a. Progress and challenges in encouraging coordination and consistency in aquifer-wide management and permitting practices;
b. Developments in case law regarding groundwater ownership and regulation;
c. Potential improvements to the existing groundwater permitting process, including those contemplated in H.B. 31 (85R);
d. The appropriate consideration of the service area of a water supplier when groundwater resources are allocated based on surface ownership;
e. The designation of brackish groundwater production zones and related research;
f. Groundwater data and science needs; and
g. Emerging issues in groundwater and surface water interaction, in particular in areas of increasing competition for scarce resources.
4. Examine the status of water markets in Texas and the potential benefits of and challenges to expanded markets for water.
5. Examine the potential value, the necessary elements, and the implications of a broad-based information and awareness campaign regarding water issues in Texas. Consider input from water stakeholders, educators, and communications experts.
6. Examine opportunities to enhance water development opportunities involving neighboring states and Mexico. Evaluate lessons from previous attempts to import new water supplies, as well as the impacts of noncompliance with the 1944 treaty with Mexico on the Rio Grande Valley region.
7. Analyze the need to update Water Availability Models for the river basins in this state.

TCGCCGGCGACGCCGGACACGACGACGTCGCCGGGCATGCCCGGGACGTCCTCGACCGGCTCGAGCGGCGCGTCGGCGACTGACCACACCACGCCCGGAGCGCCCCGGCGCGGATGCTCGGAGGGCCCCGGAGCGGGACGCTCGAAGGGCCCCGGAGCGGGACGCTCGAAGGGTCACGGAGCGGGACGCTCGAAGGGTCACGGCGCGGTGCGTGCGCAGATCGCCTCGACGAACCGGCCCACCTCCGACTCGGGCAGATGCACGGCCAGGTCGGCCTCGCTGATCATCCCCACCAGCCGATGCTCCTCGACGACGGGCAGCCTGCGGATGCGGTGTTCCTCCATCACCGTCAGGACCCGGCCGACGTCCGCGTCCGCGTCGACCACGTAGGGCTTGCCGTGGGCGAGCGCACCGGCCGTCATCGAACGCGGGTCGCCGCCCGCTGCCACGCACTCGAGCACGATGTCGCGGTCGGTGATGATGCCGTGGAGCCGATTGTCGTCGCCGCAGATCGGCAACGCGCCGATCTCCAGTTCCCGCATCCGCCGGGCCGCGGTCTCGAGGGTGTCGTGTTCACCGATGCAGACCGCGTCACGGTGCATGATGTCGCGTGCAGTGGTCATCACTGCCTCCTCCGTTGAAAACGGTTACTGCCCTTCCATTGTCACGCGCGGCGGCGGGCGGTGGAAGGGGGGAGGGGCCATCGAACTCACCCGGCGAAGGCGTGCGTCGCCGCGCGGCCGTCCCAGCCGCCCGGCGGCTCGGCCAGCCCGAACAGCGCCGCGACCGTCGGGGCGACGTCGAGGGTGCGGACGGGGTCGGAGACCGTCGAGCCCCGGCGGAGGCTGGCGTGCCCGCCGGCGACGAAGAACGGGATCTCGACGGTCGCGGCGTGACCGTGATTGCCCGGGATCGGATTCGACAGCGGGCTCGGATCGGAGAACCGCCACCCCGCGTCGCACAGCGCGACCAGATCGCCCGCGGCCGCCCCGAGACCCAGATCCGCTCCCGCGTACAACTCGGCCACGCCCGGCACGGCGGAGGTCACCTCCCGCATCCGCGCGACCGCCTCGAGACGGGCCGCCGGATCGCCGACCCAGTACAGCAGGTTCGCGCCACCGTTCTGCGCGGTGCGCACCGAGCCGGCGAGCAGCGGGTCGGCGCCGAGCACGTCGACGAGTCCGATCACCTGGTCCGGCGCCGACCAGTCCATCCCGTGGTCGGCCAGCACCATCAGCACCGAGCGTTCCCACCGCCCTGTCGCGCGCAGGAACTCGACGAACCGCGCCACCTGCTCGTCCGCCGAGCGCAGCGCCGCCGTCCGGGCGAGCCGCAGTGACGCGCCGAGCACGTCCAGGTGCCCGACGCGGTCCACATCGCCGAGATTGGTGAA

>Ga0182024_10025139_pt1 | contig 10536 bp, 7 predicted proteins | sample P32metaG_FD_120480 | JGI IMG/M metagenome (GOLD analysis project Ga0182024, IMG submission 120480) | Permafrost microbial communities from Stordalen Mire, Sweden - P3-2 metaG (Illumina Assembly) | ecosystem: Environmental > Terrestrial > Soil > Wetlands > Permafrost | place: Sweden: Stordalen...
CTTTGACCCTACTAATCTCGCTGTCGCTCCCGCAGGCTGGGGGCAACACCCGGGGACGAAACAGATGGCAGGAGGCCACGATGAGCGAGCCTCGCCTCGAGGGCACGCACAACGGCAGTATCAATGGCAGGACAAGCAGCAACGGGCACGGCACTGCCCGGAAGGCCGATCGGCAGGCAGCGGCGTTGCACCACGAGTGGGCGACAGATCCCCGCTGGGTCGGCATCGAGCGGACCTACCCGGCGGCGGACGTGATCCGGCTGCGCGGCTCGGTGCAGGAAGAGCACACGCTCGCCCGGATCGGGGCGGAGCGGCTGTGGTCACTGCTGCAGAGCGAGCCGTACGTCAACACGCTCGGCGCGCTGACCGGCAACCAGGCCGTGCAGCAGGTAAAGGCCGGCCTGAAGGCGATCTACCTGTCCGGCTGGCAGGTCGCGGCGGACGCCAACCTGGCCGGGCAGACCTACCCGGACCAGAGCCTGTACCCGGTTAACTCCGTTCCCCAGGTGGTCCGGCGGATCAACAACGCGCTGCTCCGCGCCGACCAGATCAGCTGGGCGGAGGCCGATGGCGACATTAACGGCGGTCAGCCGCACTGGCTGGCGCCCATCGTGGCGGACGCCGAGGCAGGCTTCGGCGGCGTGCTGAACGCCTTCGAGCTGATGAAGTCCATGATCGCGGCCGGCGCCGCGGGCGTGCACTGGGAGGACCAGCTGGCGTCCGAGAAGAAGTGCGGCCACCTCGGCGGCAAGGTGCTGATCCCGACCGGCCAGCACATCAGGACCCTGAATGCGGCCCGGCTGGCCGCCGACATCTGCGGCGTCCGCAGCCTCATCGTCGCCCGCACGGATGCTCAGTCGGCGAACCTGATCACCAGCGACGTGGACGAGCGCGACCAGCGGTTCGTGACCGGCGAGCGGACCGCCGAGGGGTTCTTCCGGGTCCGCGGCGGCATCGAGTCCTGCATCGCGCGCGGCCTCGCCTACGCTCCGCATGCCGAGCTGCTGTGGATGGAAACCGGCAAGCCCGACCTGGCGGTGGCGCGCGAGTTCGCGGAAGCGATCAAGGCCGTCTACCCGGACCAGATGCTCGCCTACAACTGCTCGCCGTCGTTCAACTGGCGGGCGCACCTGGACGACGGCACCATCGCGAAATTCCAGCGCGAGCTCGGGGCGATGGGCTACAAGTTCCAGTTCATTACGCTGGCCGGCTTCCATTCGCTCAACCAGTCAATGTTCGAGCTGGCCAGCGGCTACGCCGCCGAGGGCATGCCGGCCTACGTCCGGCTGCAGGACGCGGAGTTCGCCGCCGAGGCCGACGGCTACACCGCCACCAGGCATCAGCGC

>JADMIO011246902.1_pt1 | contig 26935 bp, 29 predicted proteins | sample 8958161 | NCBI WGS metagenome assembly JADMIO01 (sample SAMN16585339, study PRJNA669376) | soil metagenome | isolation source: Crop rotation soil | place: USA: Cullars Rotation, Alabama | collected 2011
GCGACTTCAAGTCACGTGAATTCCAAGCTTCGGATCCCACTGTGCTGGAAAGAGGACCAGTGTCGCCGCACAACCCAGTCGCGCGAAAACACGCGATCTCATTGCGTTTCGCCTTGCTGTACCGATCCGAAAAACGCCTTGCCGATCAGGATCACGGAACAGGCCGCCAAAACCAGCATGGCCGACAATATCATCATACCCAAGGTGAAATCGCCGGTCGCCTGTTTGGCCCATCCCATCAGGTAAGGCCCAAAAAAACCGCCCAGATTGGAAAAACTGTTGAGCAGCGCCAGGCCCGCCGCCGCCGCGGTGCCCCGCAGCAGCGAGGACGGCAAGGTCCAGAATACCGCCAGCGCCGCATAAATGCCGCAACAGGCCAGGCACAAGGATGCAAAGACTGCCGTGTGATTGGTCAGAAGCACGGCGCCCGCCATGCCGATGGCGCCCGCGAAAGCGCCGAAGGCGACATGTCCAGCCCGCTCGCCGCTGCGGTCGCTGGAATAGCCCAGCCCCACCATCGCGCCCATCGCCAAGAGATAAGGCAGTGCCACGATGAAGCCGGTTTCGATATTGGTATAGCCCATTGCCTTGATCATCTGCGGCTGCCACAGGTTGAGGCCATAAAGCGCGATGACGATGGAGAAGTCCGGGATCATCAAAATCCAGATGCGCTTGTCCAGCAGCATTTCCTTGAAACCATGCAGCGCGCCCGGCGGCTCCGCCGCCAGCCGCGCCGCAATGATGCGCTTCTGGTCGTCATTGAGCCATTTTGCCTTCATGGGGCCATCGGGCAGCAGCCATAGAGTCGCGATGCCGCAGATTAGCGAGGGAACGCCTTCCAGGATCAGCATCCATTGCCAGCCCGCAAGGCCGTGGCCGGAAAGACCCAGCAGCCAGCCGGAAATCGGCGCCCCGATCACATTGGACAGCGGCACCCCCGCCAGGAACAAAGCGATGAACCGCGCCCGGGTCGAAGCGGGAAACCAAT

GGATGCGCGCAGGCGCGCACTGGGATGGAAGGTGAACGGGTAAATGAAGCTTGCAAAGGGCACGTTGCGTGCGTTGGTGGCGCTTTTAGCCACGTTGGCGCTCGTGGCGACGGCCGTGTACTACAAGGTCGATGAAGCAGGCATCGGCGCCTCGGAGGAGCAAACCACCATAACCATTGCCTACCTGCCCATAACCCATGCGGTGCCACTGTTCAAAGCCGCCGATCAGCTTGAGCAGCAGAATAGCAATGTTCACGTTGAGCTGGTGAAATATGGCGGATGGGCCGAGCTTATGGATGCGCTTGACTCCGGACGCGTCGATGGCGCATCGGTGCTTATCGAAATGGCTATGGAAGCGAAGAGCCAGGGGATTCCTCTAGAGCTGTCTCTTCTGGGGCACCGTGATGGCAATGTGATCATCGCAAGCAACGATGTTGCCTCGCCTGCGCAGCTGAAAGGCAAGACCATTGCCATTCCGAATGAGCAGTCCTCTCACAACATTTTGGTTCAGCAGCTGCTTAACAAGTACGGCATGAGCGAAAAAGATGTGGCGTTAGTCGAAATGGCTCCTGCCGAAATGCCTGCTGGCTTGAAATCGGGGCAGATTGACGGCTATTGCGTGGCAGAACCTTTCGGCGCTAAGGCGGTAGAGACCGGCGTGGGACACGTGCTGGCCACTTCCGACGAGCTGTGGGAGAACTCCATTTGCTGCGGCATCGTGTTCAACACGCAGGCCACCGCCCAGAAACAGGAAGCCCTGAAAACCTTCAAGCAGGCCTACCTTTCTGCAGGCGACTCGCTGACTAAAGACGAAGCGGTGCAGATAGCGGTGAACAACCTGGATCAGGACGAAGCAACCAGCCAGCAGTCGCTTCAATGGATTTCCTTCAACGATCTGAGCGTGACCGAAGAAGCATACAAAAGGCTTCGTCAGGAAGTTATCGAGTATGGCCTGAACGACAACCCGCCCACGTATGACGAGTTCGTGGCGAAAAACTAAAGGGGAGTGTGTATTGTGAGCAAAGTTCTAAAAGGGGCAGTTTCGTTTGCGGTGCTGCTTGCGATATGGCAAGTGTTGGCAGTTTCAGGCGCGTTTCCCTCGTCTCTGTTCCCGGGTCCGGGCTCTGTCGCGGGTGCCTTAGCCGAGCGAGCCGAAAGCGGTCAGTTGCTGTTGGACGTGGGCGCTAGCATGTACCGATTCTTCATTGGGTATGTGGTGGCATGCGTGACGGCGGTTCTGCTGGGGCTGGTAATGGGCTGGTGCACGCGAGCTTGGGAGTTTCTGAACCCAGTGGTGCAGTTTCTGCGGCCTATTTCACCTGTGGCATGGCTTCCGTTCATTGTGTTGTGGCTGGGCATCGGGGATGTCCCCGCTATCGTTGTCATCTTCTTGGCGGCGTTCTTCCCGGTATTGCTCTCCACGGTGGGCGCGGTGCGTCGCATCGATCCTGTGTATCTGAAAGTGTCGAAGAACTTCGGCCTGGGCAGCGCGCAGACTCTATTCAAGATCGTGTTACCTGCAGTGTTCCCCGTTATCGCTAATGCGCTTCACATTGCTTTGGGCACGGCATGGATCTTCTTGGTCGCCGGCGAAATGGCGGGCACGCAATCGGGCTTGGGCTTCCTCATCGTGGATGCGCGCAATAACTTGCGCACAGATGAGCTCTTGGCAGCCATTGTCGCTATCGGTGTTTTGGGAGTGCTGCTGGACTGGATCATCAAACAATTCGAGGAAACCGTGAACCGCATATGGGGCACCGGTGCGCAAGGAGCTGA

8. Study the hazards presented by abandoned and deteriorated groundwater wells, and make recommendations to address the contamination and other concerns these wells may represent.
9. Examine opportunities to enhance water development opportunities involving neighboring states and Mexico. Evaluate lessons from previous attempts to import new water supplies, as well as the impacts of noncompliance with the 1944 treaty with Mexico on the Rio Grande Valley region.
House Committee on Special Purpose Districts
1. Evaluate the impact of Hurricane Harvey on residential communities within special purpose districts and districts’ capacity to respond. Review the role and adequacy of the districts in emergency preparedness and response. Make recommendations for strengthening districts’ emergency operations.
2. Review the statutes and procedures related to state approval and oversight of water district bonds that finance utility, infrastructure, and other projects. Identify opportunities for improving the state’s oversight of bond issuance and make recommendations for statutory changes.
Senate Committee on Agriculture, Water, and Rural Affairs
Study and make recommendations on how to move forward with water infrastructure projects in the State Water Plan that will help mitigate floods through flood control, diversion, and storage projects. Evaluate plans for a possible third reservoir in addition to Addicks and Barker to control and alleviate additional flooding in the region. Additionally, review the current status of reservoir projects in Texas. Examine opportunities for coordination between federal and state agencies to develop flood mitigation infrastructure, and the ongoing maintenance and restoration of critical dam infrastructure.